Grand County steers cell phone providers toward sharing towers | SkyHiNews.com

Grand County steers cell phone providers toward sharing towers

Tonya Bina
Sky-Hi Daily News

The Grand County Commissioners agreed cellular telephone companies should share existing towers rather than build new ones that lead to controversy.

Decisions made Tuesday on Verizon Wireless special-use permits may appease residents who frown upon having a new 100-foot Cricket cellular tower built in their neighborhood.

Neighbors of the High Country Stampede rodeo grounds have contested a plan to install a 100-foot-tall cellular tower proposed by Cricket Communications Inc. and Mile High Tower on a Fraser site owned by the Winter Park Horseman’s Association.

Upon Grand County Planning Commission review, the tower plan was rejected and headed for a decision by Grand County Commissioners slated for August.

But an existing Verizon Wireless tower in Fraser near the corner of CR5 (4 Bar 4 Road) and CR 5101 may have intercepted the need for a competitor’s new tower.

In language approving a special use permit for that Verizon tower as well as another existing one at Wolford Mountain, commissioners required that cellular companies cohabit towers before they seek permission to build anew.

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The idea is not uncommon where there are multiple carriers covering the same area, said County Attorney Jack DiCola.

“I can’t say on behalf of Verizon Wireless that they will go into a co-location agreement with Cricket,” said Irene Cooke representing Verizon. However, with structural changes to the tower proposed ” Verizon plans to add 42 feet to the existing 83-foot tower ” “adding height to the existing tower will be sufficient for Verizon to co-locate,” she said.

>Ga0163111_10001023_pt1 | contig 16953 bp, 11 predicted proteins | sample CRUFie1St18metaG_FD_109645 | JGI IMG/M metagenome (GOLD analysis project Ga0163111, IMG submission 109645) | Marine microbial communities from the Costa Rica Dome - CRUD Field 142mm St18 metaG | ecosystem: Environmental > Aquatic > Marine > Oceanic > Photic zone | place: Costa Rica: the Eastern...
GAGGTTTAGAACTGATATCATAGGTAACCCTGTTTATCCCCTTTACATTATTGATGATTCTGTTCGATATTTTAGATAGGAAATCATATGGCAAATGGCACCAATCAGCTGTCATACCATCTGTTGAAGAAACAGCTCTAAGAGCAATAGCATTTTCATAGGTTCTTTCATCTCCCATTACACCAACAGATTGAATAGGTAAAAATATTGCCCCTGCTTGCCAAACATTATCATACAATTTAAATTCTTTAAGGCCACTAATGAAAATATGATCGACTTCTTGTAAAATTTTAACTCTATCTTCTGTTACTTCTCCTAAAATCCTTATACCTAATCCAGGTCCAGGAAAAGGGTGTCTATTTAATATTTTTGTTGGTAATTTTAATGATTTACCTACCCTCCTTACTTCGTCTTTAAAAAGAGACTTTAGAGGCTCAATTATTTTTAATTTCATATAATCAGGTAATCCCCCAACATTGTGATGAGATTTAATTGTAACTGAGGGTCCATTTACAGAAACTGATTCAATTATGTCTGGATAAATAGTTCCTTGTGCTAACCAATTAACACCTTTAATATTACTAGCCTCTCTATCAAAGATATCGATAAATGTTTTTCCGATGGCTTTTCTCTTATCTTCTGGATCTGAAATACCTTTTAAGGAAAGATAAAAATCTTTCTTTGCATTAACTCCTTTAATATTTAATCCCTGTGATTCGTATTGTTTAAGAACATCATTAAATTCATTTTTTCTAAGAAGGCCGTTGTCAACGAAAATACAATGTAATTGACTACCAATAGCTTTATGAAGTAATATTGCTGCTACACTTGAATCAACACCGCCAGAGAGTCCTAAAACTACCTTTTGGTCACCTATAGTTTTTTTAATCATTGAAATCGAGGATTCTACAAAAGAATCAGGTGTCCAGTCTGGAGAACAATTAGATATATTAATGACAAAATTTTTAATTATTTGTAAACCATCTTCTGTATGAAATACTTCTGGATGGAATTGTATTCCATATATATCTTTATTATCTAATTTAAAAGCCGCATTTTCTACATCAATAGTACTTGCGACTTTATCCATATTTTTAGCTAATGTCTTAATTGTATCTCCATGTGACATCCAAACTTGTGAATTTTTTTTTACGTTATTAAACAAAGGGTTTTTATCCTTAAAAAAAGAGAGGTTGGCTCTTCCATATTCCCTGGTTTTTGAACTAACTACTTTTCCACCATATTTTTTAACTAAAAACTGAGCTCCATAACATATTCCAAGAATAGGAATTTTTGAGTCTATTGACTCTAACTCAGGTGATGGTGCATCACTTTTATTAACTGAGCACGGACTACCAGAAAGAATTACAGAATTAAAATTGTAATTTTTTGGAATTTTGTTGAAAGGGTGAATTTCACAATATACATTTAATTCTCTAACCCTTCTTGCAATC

A co-location application has been submitted by Cricket to Verizon for this site, but the status of that application is still unknown, according to the Grand County Planning Department.

Neighbors who worried a new Cricket tower would lower property values, such as J.D. and Barol Bothun, have said they are amicable to the pending new arrangement. Several e-mails were submitted in support of the Verizon tower height extension and the notion that Cricket may choose to co-locate, according to planning officials.

Landfill building settling

Grand County building official Scott Penson said in light of land settling where a large Grand County storage building is located at the Granby landfill, he thought it might be “beneficial to enlist the services of a structural engineer” to “see what we’re up against.” Commissioner Gary Bumgarner, for one, said he hopes the county can salvage the shifting building.

Septic systems fail

Eight septic systems have failed at Four Way Estates and a neighboring property near County Road 8. The failure was evidenced by effluent rising up to the ground and running into a county road.

County Manager Lurline Underbrink Curran speculated about the possibility of removed trees causing the groundwater table to rise. Penson said the county could play a leadership role for homeowners in setting up meetings if requested.

County reaffirms FEMA flood insurance decision

County commissioners briefly revisited their decision to not join the Federal Emergency Management Agency’s Flood Insurance Program and reiterated their reasons to two Tabernash homeowners.

In their findings, commissioners and planning director Kris Manguso said it is possible to get private insurance for nearly the same as federal insurance if in a flood plain. The county found that the benefits of the program were not significant enough to warrant inclusion in the program.

“The current process of giving building permits in Grand County doesn’t need to be supplemented with the FEMA National Insurance Program at this time,” Commissioner Gary Bumgarner said. “The county is willing to revisit that if citizens become inconvenienced.”

Housing Authority to study impact fee

The Grand County Housing Authority plans to apply for an Energy Impact grant to pay for a nexus study with the ultimate goal of creating a countywide affordable housing impact fee.

Authority board of directors held off applying for the grant until December of 2009 rather than do so in the 08 budget cycle.

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